If you want to trace the origin of the “found footage” concept you have to go all the way back to an obscure horror flick from 1998 called The Last Broadcast. Its narrative was told through the “found footage” of a documentary crew who were investigating the infamous Jersey Devil in New Jersey’s Pine Barrens. For whatever reason that particular “found footage” movie never caught on with the public. In fact I’d never heard of the movie until some years later. It wasn’t until July of the following year when Eduardo Sanchez’s The Blair Witch Project opened up and started burrowing it’s way into the consciousness of the public did we all learn what a powerful concept telling a tale solely through footage found from a characters portable video equipment could be.
In the beginning I couldn’t make heads or tails of what it was. Real or fiction? I remember seeing Halle Berry on the Tonight Show back then telling Leno she thought the movie was real. I eventually caught on, and when I finally saw the movie on cable it creeped me out. That very evening I remembering getting dressed and heading down to my local Wal-Mart to buy it.
Well, here we are 16-17 years later, depending on where you want to draw that line of origin, and found footage movies are still all the craze, so much so I have come to detest the medium to a degree. Too much of a good thing is bad, and Hollywood is infamous for taking such things and running with them until they’re nothing more than gooey mush in their hands.
For me, though, Blair Witch still holds up to this day. I revisited it a couple of years ago on cable and thought, damn, this thing still creeps me out. And for the longest time I had not come across any other found footage flick I even wanted to see. So color me surprised when I ended up reviewing a movie called The Paranormal Diaries: Clophill (2013) which was just as unsettling, and then surprise, surprise, this other movie comes along, The Taking Of Deborah Logan (2014), also “found footage” inspired, and just as engrossing and sinister. Okay, that’s two more FF movies I can add to my short list of found footage flicks I like, but would there ever be a three?
Yes, yes, there would be and it’s not surprising it would come from the same mind that dreamt up the Blair Witch. Mind you when I first heard Sanchez was doing a Killer Bigfoot movie FF-style I put up some resistance, I think I even vocalized this “resistance” on Sanchez’s Exist Facebook page at one point, also keep in mind this was way before Clophill and Deb Logan were ever conceived. In fact I think my softening on FF-style movies in the past couple of years (not to the point where I love the concept as a whole, but just enough to give me hope for future movies) can be solely attributed to the Clophill and Deb Logan flicks. I sometimes wonder if those movies never came along would I be reviewing Exists?
I might be.
I have a Facebook friend who saw Exists last year and told me it was the first flick he had seen about squatch that made him actually afraid of the creature. I first feared squatch back when I was a kid when I saw the made-for-TV flick, Snowbeast (1977) and Creature From Black Lake (1976), so I know what he was feeling.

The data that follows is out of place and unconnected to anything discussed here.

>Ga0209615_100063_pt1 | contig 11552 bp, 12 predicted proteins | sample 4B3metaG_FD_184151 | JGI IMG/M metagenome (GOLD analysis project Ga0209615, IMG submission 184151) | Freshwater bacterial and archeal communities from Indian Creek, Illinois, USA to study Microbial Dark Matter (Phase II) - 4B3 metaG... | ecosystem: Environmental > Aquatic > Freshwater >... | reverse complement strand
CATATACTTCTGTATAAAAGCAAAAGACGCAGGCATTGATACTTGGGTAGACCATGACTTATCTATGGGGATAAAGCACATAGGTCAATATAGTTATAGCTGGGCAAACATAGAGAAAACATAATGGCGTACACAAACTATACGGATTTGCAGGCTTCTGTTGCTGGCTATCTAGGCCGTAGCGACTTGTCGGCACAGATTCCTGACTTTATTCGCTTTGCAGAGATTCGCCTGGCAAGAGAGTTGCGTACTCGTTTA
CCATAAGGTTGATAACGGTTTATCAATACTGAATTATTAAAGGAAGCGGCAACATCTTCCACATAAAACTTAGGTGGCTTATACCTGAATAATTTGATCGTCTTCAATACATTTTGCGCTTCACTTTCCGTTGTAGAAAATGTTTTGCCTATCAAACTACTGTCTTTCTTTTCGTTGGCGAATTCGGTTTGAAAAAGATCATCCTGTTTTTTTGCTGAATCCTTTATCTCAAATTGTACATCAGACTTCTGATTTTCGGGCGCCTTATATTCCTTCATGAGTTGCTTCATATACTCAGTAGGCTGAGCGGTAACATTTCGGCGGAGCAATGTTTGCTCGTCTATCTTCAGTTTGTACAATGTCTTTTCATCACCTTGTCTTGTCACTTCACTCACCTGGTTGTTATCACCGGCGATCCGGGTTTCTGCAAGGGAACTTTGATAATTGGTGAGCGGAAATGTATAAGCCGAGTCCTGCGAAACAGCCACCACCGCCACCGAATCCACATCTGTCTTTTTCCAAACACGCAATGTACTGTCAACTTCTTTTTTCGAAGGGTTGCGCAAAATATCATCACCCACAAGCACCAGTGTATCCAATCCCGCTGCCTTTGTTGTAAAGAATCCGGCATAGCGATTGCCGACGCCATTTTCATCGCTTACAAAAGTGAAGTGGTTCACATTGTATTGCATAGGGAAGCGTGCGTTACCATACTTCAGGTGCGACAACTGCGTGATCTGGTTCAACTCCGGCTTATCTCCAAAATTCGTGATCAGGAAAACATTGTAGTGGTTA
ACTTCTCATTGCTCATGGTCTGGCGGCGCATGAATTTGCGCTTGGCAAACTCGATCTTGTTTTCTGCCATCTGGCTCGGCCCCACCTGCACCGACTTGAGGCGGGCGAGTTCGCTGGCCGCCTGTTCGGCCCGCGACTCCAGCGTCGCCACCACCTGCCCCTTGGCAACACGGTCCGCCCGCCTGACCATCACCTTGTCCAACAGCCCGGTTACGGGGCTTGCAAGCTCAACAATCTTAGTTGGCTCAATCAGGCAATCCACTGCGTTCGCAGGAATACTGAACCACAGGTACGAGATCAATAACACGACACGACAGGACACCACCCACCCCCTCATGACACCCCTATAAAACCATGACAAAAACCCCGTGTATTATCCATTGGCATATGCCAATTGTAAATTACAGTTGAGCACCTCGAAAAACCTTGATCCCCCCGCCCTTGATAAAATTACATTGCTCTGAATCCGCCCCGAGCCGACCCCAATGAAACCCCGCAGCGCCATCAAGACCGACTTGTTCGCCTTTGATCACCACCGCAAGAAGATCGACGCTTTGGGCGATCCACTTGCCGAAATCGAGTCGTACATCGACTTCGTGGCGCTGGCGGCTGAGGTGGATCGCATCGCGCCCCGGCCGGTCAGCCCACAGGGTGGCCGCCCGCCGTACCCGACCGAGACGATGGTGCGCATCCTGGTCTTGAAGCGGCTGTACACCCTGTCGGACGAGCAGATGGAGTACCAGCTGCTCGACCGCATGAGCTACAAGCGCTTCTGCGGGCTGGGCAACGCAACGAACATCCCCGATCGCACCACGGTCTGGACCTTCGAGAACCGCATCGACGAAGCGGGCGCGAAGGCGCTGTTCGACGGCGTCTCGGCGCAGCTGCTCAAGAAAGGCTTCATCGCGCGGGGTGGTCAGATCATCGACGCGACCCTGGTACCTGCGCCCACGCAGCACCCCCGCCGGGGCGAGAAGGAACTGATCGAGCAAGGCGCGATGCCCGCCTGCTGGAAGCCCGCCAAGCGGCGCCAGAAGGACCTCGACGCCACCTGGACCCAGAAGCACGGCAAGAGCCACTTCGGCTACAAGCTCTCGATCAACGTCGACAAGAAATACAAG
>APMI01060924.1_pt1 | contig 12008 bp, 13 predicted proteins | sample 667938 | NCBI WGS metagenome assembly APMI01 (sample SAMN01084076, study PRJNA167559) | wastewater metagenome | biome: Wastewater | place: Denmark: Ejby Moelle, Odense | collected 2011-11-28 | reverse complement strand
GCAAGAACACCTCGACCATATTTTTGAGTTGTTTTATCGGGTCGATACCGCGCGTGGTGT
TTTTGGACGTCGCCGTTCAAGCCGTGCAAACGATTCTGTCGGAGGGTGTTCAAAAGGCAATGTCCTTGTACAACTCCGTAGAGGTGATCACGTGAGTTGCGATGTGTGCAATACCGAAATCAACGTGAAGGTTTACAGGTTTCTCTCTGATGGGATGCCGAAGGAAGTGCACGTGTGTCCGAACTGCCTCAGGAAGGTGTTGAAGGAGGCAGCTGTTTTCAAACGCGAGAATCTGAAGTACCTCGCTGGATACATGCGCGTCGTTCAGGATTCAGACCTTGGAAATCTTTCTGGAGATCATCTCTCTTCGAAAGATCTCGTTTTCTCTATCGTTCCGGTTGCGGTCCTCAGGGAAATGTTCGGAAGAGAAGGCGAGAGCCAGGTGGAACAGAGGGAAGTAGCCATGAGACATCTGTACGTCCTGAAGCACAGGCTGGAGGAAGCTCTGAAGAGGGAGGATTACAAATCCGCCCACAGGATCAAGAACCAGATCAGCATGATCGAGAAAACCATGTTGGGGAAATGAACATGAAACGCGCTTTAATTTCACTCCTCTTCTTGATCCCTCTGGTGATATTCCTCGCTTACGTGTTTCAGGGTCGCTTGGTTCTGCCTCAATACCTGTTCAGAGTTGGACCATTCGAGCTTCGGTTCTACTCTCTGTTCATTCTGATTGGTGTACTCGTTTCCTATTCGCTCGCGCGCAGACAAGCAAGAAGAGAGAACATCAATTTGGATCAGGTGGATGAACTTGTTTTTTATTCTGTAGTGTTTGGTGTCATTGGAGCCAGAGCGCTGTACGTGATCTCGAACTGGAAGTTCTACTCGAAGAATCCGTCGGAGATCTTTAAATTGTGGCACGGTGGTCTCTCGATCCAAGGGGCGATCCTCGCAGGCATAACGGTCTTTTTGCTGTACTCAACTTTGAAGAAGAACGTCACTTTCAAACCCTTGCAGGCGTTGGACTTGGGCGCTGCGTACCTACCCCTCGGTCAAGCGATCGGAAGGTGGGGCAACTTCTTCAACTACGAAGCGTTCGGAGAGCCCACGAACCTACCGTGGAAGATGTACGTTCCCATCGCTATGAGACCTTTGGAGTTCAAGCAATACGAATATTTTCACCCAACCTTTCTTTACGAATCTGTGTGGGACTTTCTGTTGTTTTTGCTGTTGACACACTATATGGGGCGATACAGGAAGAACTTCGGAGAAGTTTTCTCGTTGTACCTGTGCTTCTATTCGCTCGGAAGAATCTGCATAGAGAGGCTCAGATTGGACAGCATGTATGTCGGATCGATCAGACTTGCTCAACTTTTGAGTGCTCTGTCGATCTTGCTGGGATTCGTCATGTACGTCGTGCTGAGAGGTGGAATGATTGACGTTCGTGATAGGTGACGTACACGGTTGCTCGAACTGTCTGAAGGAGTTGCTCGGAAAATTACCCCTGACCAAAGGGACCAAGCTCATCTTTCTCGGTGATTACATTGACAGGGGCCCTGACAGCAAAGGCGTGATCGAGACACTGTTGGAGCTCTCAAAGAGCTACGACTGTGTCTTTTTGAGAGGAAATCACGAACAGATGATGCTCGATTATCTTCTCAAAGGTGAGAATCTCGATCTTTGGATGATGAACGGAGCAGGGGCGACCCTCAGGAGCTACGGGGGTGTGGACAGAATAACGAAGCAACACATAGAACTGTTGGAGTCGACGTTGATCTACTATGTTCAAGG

I’ve always been a fan of Killer Squatch films, but for a long, long time there haven’t really been any serious horror flicks about him. The last one I saw was a short film called, Eaglewalk (2012), by director Rob Himebaugh, which I was so thrilled with I ended up reviewing it and I don’t generally review short films. Before that the only other serious Killer Squatch flick I can think of is Abominable (2006). To this day I keep wishing director, Ryan Schifrin, would do a sequel.
But when it comes to Exists I can honestly tell you this movie was the third I have seen in my lifetime that made Bigfoot scary. And I’m a grown man now. At least I kept telling myself that as the horrors of Exists unfolded in front of my eyes. It’s not a gory film either. There’s some blood, but I wouldn’t even categorize this is a gore flick. There’s simply no gore in the movie at all. It’s just an expertly crafted found footage film about the unrelenting terror an encounter with a homicidal squatch can generate.
Bigfoot, as myth and monster, has fascinated me since I was a kid. Not to the point of ever wanting to go in search of it, but more as an armchair investigator. Back when we were kids not only were my brother and me interested in insects and spiders we were also interested in the supernatural. This resulted in us accumulating many books over our childhood about ghosts, vampires, werewolves, the Loch Ness Monster, even fairies, and, yes, Bigfoot. Every time I see a Bigfoot movie or read about someone who’s had an encounter with it, I always wonder about the true nature of this creature. It’s imposing and frightening, when seen in the flesh and blood, as I understand it, but has there ever been an encounter where the person did not walk away with a tale to tell? I mean has there ever been encounters with the creature that’s resulted in a person or persons being killed? My gut says, yes. Hey, people go missing in the woods all the time and it makes me wonder what percentage of those missing were close encounters with a squatch.